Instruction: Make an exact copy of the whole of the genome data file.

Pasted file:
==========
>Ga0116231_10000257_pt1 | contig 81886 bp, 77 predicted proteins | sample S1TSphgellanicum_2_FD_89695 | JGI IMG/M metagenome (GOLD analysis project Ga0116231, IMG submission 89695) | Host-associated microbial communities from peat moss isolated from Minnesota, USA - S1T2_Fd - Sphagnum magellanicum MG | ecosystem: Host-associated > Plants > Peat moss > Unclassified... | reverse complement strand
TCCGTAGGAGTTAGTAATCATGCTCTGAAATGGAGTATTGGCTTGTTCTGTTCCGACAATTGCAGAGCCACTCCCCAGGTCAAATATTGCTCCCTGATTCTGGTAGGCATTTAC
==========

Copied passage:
>Ga0116231_10000257_pt1 | contig 81886 bp, 77 predicted proteins | sample S1TSphgellanicum_2_FD_89695 | JGI IMG/M metagenome (GOLD analysis project Ga0116231, IMG submission 89695) | Host-associated microbial communities from peat moss isolated from Minnesota, USA - S1T2_Fd - Sphagnum magellanicum MG | ecosystem: Host-associated > Plants > Peat moss > Unclassified... | reverse complement strand
TCCGTAGGAGTTAGTAATCATGCTCTGAAATGGAGTATTGGCTTGTTCTGTTCCGACAATTGCAGAGCCACTCCCCAGGTCAAATATTGCTCCCTGATTCTGGTAGGCATTTAC